Our first two Lenten challenges have addressed prayer (praying for our enemies) and fasting (fasting from our Snooze button). Let us now turn to the third Lenten discipline of almsgiving. All of our Lenten practices have as their goal making us less focused on ourselves so that we can focus more on loving God and our neighbor. But our prayer and fasting can sometimes be done with somewhat selfish motives, seeing how they can help us personally in our lives. I am not saying that it is bad for us to grow personally – Jesus commands us to become holy, as He is holy. But our holiness will never be complete until it bears the fruit of extending loving mercy to others. In the judgement scene from St. Matthew’s Gospel (Mt. 25:31-46), Jesus makes it quite clear that our salvation depends in large part on our willingness to serve Him in our brothers and sisters, especially the least among us. It is from this passage that we get the Corporal Works of Mercy. The practice of almsgiving that the Church invites us to engage in can be understood in a broad sense as undertaking these Corporal Works of Mercy, not simply giving alms to the poor, though that is in fact important.
This week’s challenge is going to be a little more abstract, but nevertheless fruitful if you choose to accept it:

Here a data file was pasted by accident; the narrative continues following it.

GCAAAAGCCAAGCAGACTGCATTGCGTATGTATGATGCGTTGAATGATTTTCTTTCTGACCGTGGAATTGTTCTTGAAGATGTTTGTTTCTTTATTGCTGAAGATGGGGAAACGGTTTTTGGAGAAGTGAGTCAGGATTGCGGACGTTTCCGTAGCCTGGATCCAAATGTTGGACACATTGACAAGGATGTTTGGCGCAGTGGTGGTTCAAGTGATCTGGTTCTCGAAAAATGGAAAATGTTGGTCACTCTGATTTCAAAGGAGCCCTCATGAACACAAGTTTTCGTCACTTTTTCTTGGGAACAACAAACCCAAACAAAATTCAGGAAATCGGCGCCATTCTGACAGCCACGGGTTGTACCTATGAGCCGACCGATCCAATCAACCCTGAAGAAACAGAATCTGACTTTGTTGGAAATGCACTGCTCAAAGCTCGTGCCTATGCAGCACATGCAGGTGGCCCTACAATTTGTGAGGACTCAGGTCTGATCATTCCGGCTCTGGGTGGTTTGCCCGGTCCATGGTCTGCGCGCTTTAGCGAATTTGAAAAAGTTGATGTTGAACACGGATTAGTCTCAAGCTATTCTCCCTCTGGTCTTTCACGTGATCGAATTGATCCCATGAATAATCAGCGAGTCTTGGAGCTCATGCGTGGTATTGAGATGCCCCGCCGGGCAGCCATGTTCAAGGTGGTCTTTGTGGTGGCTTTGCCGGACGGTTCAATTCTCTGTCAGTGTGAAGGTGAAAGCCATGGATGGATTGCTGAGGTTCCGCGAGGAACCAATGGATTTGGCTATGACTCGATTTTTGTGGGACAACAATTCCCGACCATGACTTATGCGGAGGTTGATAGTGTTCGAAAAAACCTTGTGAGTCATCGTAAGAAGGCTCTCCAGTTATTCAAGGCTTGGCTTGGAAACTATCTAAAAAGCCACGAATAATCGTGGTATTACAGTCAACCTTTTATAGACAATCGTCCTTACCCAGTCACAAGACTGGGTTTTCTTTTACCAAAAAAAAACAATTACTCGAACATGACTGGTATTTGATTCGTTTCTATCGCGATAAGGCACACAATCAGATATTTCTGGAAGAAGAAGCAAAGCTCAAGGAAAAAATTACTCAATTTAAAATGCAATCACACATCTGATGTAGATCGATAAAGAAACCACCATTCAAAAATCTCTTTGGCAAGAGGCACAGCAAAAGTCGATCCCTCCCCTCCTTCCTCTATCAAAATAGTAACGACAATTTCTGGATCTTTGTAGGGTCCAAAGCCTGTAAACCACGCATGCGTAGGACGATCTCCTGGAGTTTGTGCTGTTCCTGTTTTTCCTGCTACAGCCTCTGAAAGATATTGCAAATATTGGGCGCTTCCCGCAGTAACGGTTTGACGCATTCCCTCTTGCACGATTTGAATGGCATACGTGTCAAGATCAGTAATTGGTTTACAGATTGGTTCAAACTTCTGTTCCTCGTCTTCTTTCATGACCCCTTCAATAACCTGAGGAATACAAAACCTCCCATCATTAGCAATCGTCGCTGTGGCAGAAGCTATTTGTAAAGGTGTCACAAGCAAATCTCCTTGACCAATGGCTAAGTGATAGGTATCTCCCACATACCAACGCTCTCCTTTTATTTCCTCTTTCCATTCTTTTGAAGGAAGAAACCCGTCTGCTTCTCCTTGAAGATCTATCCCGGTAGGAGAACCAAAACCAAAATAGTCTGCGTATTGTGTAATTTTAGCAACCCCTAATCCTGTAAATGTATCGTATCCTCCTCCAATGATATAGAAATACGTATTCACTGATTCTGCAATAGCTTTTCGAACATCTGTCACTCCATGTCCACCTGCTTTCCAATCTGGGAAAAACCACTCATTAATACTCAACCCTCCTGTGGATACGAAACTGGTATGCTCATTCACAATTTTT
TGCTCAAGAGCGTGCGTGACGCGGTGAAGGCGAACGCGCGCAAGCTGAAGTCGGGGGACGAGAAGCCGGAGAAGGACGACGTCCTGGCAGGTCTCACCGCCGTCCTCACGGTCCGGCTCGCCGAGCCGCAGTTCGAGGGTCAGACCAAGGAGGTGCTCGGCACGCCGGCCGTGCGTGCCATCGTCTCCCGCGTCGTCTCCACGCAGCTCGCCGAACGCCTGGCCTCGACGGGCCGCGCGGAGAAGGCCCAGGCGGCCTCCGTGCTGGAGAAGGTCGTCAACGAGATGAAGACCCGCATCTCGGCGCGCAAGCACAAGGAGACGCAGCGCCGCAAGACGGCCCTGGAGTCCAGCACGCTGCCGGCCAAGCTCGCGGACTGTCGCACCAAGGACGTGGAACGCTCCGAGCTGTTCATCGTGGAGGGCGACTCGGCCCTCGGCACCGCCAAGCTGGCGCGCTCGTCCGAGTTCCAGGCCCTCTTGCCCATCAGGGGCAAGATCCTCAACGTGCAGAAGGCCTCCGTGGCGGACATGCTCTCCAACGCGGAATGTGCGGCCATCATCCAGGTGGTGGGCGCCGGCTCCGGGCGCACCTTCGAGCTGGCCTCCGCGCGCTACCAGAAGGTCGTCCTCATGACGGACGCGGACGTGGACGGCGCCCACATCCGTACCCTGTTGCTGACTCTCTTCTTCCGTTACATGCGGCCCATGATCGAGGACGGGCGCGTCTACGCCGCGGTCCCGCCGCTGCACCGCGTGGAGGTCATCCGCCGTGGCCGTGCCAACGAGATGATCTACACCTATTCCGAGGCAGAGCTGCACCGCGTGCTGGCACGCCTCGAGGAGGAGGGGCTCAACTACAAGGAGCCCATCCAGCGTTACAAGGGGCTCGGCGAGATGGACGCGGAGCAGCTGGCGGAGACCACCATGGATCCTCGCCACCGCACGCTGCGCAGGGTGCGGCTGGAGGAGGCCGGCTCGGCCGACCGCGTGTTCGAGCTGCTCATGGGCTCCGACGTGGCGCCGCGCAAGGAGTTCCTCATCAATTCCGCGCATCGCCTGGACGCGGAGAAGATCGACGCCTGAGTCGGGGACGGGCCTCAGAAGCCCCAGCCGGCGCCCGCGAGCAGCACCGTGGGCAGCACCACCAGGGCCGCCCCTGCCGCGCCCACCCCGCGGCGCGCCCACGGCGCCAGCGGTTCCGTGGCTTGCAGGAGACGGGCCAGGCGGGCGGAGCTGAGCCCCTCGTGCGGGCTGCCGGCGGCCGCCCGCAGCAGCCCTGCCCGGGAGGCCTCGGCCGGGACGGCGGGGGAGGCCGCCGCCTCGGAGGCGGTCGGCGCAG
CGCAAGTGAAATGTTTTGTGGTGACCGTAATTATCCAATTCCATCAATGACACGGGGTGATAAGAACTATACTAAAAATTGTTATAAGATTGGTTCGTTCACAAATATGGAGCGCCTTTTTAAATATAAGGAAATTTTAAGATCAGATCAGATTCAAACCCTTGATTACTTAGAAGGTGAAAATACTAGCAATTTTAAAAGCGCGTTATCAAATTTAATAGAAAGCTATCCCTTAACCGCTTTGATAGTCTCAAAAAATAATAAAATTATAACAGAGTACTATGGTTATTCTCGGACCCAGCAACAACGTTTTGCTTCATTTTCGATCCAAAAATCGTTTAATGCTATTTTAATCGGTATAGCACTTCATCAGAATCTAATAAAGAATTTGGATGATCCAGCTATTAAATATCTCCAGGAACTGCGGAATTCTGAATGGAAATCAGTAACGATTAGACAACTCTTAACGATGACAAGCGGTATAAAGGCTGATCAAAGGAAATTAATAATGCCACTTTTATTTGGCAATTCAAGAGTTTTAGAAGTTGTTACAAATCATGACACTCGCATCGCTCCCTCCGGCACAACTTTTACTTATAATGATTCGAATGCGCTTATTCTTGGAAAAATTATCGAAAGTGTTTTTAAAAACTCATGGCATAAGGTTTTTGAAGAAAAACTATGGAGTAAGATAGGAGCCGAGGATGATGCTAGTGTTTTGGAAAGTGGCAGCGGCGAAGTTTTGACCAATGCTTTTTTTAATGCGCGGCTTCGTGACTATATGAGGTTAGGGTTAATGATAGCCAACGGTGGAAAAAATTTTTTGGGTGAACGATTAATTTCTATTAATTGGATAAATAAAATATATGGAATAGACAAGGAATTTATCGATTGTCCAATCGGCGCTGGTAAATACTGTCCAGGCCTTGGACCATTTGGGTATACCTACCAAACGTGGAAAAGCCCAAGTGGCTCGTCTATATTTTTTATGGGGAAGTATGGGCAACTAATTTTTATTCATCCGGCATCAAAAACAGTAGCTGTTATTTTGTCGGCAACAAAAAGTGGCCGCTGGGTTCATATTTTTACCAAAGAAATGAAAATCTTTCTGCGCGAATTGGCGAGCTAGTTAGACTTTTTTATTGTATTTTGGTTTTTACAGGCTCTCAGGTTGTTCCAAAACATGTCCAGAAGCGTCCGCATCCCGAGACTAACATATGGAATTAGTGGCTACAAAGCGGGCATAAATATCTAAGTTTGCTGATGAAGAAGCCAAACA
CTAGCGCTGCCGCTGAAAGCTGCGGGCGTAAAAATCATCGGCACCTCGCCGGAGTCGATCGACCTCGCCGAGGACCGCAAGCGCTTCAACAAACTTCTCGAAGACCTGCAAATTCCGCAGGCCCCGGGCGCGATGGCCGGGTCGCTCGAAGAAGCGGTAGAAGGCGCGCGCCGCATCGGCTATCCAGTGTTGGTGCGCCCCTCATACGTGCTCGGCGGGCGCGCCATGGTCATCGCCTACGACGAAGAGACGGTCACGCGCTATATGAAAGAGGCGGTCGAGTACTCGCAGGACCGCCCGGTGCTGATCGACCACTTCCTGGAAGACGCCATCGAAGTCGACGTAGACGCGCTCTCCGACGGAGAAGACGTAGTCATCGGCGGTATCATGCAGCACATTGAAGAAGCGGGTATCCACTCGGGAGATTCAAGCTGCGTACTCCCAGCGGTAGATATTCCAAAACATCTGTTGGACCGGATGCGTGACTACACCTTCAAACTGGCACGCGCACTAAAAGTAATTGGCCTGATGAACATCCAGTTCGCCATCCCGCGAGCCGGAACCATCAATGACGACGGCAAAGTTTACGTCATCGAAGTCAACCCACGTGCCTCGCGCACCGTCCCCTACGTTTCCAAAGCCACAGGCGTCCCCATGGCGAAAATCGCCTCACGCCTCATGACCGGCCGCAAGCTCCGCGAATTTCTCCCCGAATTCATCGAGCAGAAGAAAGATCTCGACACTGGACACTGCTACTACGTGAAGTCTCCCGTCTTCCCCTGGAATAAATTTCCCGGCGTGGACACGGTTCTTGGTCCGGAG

Challenge: Learn about the Corporal Works of Mercy then make a specific resolution to perform one of these works during Lent
Fruit: Continuing to grow more merciful
A simple Google search will bring up many resources on the Corporal Works of Mercy. You can also open the Catechism to paragraphs 2544-2547 on Love for the Poor. The USCCB has a webpage with the works listed along with some suggestions on how to practice those works (just search “USCCB Corporal Works of Mercy” and it should be at the top of the list).
Getting back to the point I was making at the beginning of this article, the Lenten discipline of almsgiving really moves us in the direction of turning away from selfish motives to motives of mercy toward others. However, even almsgiving can be done for self-centered reasons. Some people practice generosity for the tax advantages. Some people practice generosity to feel better about themselves. Some (sadly) practice generosity so that they can be seen by others as being generous. All of those things may be true, but they cannot be our primary motive when performing works of mercy. Jesus’s strong words on Ash Wednesday speak to that:
When you give alms, do not blow a trumpet before you, as the hypocrites do in the synagogues and in the streets to win the praise of others. Amen, I say to you, they have received their reward. But when you give alms, do not let your left hand know what your right is doing, so that your almsgiving may be secret. And your Father who sees in secret will repay you.” (Mt 6:2–4)
With that in mind, as you form your resolution to practice some work of mercy, it can be helpful to ask yourself this question: “Am I doing this for me? Or am I doing it for my neighbor?”